The Medical Centre was the first in Estonia to perform magnetic resonance imaging of the mammary gland. Today, magnetic tomography is an irreplaceable method for selecting the most optimal treatment option in the case of changes in the breast, including planning breast-conserving surgery. 

The sentinel lymph node examination, another test performed in the Medical Centre, also helps to achieve a smaller surgical volume in case of breast surgeries. If possible, our surgeons also use a surgical technique where breast reconstruction is performed during the same step as the removal of the tumour, thus achieving the best cosmetic and psychological effect. 

Where to come for the screening? 

Breast cancer screening takes place at the new mammography premises of the X-block of the North Estonia Medical Centre (19 Sütiste, Tallinn). You can register for the screening by calling 617 2405 and 5300 6334 on Monday to Friday at 8 a.m. to 4 p.m. 

In addition to the Mustamäe block of the Medical Centre, the women of Lääne County can also visit the Läänemaa Hospital for their screening. You can register for the screening by calling the Läänemaa Hospital reception at 472 5800 from 8 a.m. to 4 p.m., or the X-ray office at 472 5877.  

Radiologists at the Medical Centre also evaluate the breast images of women who have been screened at the Narva Hospital (5 Haigla, Narva).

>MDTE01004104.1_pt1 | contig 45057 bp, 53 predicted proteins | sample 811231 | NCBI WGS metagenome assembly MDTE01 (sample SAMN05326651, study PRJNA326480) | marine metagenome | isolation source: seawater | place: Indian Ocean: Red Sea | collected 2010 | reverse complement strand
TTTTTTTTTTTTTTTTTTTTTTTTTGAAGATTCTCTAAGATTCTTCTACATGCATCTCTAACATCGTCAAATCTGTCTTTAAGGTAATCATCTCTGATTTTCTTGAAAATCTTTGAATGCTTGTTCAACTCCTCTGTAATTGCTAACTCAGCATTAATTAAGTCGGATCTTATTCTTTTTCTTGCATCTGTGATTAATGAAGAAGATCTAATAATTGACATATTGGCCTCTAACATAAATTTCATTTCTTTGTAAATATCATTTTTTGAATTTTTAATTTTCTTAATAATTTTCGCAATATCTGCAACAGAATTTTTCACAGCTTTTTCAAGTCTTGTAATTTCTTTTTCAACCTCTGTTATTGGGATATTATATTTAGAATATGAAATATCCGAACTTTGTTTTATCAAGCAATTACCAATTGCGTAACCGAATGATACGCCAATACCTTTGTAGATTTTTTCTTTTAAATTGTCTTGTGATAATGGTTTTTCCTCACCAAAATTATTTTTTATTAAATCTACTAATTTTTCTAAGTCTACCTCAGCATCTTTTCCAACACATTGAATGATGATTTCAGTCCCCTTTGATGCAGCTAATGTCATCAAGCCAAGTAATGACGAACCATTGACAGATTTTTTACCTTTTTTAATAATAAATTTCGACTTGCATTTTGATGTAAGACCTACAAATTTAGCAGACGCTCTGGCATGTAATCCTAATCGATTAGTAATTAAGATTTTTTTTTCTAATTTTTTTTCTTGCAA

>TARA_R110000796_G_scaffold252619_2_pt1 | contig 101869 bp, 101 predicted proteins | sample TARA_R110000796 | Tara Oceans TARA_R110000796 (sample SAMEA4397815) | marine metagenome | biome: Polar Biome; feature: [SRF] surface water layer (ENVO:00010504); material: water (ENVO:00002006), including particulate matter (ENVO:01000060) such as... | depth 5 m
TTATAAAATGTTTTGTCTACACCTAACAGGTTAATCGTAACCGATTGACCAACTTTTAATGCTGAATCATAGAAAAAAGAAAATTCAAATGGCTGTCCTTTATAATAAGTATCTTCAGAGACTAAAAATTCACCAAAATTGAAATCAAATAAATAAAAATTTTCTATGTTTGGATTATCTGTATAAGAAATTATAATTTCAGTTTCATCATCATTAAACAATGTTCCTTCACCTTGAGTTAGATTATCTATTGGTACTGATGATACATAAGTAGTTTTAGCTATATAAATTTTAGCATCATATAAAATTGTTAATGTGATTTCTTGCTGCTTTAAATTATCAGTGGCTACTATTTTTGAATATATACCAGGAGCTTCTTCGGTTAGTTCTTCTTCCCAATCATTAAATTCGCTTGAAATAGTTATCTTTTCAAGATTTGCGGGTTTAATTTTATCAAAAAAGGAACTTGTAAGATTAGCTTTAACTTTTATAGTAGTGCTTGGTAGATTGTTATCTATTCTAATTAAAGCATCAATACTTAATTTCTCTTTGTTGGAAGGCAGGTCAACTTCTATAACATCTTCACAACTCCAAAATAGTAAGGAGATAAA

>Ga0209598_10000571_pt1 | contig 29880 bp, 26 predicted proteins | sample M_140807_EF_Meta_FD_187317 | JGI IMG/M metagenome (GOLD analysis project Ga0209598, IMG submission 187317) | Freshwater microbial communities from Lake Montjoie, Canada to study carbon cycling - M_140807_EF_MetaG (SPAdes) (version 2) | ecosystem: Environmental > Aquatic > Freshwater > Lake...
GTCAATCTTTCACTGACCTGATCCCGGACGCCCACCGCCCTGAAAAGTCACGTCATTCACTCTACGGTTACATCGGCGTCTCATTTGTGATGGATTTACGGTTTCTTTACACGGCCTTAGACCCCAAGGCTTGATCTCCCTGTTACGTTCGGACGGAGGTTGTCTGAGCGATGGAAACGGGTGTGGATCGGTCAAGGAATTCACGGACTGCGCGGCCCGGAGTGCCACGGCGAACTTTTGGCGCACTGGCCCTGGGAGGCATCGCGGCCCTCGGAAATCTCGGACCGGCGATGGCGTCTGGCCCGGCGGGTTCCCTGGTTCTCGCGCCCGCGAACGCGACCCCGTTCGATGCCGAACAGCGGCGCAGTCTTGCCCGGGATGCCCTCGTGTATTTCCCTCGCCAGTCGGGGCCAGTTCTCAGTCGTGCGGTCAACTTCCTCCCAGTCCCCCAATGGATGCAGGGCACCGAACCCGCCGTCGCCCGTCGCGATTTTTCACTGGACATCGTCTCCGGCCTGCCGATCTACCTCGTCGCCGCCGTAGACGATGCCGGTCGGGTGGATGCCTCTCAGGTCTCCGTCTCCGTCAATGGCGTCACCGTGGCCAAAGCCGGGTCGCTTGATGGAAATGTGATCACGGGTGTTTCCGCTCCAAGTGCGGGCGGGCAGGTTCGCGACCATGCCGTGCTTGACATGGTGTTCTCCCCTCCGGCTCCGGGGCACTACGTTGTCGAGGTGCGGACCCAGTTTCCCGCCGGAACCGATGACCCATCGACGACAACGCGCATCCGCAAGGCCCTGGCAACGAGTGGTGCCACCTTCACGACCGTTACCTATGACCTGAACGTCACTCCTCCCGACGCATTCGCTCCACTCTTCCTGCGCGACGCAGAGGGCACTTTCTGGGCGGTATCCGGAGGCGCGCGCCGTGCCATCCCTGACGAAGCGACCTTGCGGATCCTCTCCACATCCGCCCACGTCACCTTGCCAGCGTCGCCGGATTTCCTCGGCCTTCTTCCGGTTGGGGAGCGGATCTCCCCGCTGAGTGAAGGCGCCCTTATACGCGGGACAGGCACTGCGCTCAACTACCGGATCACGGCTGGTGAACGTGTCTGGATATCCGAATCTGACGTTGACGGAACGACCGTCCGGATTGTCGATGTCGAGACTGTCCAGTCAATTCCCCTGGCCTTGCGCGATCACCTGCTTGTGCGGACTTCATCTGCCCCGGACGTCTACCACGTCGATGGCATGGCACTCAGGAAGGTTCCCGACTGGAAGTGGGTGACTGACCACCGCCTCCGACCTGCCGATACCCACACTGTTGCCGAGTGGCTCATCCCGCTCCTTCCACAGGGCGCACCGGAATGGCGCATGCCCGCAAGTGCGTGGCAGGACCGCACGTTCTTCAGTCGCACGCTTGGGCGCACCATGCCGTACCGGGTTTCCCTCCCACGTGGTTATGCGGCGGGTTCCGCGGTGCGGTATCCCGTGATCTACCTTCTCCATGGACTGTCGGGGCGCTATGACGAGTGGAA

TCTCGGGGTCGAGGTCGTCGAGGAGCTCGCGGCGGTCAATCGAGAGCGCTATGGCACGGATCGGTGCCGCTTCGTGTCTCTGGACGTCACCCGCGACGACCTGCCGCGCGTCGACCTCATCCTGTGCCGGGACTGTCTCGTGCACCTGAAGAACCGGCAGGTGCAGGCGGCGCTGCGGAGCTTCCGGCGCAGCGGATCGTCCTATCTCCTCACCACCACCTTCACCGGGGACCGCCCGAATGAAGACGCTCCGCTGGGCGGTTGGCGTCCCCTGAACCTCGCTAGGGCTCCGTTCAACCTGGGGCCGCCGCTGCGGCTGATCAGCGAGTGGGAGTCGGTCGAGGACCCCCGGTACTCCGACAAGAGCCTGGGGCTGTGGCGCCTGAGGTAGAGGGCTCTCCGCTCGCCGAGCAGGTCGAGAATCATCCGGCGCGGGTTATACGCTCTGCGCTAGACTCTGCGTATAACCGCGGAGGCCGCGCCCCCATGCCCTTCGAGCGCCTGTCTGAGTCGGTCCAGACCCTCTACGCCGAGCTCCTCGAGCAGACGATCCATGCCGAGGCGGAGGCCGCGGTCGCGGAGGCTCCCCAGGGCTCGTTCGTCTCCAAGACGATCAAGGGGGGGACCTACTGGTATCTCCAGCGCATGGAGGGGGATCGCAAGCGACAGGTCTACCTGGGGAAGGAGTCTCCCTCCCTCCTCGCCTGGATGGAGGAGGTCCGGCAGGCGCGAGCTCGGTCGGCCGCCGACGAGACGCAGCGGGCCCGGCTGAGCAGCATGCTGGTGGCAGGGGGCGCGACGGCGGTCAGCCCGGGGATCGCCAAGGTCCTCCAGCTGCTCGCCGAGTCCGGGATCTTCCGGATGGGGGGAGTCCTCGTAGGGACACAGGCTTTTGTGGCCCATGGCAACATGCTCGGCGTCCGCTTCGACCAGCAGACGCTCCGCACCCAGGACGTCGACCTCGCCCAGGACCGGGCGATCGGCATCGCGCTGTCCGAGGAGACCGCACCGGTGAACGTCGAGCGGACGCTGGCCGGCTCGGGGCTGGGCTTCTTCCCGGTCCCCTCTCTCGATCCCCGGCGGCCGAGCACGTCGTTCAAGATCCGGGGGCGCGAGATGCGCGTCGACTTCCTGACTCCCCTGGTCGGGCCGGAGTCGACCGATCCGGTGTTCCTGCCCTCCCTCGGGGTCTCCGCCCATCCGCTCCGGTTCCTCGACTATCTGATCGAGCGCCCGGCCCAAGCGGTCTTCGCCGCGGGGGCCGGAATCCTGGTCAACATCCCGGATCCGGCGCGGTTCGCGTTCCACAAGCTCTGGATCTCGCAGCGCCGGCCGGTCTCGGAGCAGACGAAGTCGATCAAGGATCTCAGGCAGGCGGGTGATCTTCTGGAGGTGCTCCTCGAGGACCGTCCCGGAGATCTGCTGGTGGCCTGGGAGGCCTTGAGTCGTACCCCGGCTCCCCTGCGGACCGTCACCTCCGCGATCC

You can register for the screening in Narva from Monday to Friday at 8 a.m. to 6 p.m. by calling 356 1144. No referral is required. 

Useful tips 

How to prepare for the screening? 

For clothing, choose a skirt or pants and a blouse, because you will have to undress to the waist during the screening. 

Do not use deodorant, body powder, or body lotion on the day of the screening, as they may affect the quality of the X-ray image. 

Women who are still menstruating should be screened between the 5th and 15th day of their cycle because then the breasts are not too tender or sensitive. 

What will happen during the screening? 

You will be asked to undress to the waist and the X-ray nurse will lead you to the mammographic X-ray system. There, the nurse will place your breasts in turn between two flat plates and take an X-ray of each breast in two directions. 

How long will the screening last? 

The X-ray imaging takes a few minutes. The entire visit, including the drawing up of documents, lasts 15–20 minutes. 

Is the screening painful? 

The examination can be uncomfortable as the breast is firmly pressed between two flat plates for a few seconds. Some women find it painful. If you feel pain, tell the nurse immediately, because your comfort is very important. 

When will I get the results? 

We will send the results of the screening to you within two weeks either by e-mail or by post. If you require further tests, this will also be communicated in the letter. 

Being invited back does not mean you have breast cancer – it is detected only in a small percentage of women who are invited back. If you are invited back, an additional X-ray image may be taken with magnification of a specific area of the breast. If necessary, the breasts are examined with ultrasound or a tissue sample is taken. Additional tests are performed to determine whether you have breast cancer and what treatment you require.